• Taj Mahal receives mud bath to relieve environmental damage

    2014-06-13

    As one of the most famous destinations for Asia travel trips, the Taj Mahal has seen its share of visitors over time. It has also stood through changing climatic conditions, as industrialization literally reshaped the world around it. All the footsteps and pollution have taken their toll, leaving the 17th-century monument a little faded. Fortunately, the Archaelogical Survey of India, which oversees the site, knows the solution, and it's not too different from what you might do to restore the luster to your skin.

    Monumental mud pack
    According to India RealTime, the Taj Mahal is due for a mud bath. Specifically, the building will be treated with fuller's earth, a clay which is also used in mud packs for facial cleansing. Of course, it will be a much more powerful version of the mixture, enhanced with components to scrub the building of tobacco stains and hand prints from its visitors.

    To make sure that new visitors aren't disrupted, the cleaning will take place in several phases. First, the mausoleum's inside passages will be cleaned, then the building's minarets, followed by the exterior walls and dome. Each coat of mud will be allowed to dry overnight before being cleaned off with distilled water and brushes.

    The Daily Mail reported that the iconic structure has undergone the procedure three times in the past. Its first bath took place in 1994, then again in 2001 and 2008. Pollution in the area has increased in recent years, making the cleanings more necessary, and likely to become more frequent, than they were before.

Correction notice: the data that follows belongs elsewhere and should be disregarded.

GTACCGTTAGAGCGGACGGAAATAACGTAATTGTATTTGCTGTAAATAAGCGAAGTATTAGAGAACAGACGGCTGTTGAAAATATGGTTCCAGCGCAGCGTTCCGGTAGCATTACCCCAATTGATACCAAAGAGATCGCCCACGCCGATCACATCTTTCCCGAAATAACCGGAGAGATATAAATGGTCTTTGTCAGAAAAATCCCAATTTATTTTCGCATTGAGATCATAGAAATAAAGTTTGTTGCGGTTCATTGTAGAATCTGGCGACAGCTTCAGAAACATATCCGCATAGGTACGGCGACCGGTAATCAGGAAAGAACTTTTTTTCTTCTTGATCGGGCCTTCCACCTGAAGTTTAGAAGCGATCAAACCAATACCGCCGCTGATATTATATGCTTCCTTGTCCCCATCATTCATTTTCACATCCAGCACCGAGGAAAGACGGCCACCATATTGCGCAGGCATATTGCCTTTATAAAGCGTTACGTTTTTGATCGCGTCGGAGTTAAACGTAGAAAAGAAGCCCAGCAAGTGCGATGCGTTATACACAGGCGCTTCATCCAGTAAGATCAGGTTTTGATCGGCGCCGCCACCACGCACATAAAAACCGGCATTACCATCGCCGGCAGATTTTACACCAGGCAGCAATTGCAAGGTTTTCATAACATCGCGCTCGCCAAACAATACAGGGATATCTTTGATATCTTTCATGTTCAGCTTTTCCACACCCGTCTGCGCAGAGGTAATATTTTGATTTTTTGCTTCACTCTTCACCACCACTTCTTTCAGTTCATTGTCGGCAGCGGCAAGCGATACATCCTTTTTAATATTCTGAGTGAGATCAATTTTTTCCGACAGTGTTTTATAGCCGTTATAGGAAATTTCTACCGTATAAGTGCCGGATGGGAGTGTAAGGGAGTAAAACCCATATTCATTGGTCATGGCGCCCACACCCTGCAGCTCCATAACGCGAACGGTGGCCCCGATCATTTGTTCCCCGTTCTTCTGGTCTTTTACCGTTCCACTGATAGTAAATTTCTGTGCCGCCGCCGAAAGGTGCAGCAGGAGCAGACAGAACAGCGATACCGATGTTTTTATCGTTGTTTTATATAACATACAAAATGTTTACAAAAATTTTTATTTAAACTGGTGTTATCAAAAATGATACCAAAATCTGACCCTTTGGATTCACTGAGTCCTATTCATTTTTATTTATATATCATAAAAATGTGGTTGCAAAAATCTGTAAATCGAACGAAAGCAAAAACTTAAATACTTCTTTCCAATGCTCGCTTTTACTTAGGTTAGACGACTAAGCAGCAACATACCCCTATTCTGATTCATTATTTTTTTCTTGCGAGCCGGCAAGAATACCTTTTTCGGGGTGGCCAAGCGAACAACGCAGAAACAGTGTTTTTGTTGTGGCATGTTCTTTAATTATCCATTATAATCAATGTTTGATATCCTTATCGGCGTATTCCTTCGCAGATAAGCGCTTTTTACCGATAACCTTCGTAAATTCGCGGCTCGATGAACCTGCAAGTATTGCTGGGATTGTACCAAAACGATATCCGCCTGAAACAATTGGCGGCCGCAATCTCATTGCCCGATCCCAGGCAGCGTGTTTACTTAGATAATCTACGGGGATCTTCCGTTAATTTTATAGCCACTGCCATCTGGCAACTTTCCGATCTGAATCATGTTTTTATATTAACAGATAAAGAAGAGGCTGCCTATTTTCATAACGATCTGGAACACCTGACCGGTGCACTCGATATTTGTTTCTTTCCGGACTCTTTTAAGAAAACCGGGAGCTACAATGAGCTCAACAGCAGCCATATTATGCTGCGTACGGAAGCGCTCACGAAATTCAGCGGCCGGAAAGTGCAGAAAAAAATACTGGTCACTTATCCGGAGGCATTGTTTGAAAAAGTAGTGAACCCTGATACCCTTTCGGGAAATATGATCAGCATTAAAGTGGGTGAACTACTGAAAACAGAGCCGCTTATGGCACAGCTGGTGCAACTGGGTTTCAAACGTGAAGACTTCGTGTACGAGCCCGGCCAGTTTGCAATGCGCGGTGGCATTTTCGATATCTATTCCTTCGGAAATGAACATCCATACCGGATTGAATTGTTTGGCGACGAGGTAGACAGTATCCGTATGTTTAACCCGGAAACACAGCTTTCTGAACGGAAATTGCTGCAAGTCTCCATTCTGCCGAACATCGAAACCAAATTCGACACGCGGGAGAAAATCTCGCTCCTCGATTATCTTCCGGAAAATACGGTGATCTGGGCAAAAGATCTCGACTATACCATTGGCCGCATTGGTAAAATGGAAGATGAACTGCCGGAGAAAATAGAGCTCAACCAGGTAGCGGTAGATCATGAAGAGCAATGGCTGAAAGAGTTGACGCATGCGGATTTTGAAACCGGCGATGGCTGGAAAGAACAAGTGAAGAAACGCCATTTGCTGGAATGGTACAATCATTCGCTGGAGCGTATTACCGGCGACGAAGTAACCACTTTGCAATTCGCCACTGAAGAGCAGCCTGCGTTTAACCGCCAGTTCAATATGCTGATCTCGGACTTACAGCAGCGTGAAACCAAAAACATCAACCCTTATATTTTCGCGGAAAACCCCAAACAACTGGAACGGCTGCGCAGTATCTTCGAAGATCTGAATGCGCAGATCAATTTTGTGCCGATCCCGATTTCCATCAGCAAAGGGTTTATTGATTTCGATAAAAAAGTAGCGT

The price of popularity
    Despite the boon that tourism has provided to the local economy, the ASI is also taking measures to make sure that visitors don't overwhelm the landmark in the future, the Times of India reported. The state tourism department had plans to build a museum in the vicinity celebrating the culture of the Mughal Empire, which ruled when the Taj Mahal was built. However, ASI felt that building it so close to the already-popular attraction would lead to too much congestion both at the site and in the surrounding area.

    Every day, around 15,000 people visit the monument, putting stress on the centuries-old structure. According to Asian Age, foot traffic increases 10 to 15 percent every year. To help alleviate the strain, the country's Supreme Court has asked that the Taj Mahal be closed to visitors every Friday to allow for maintenance.

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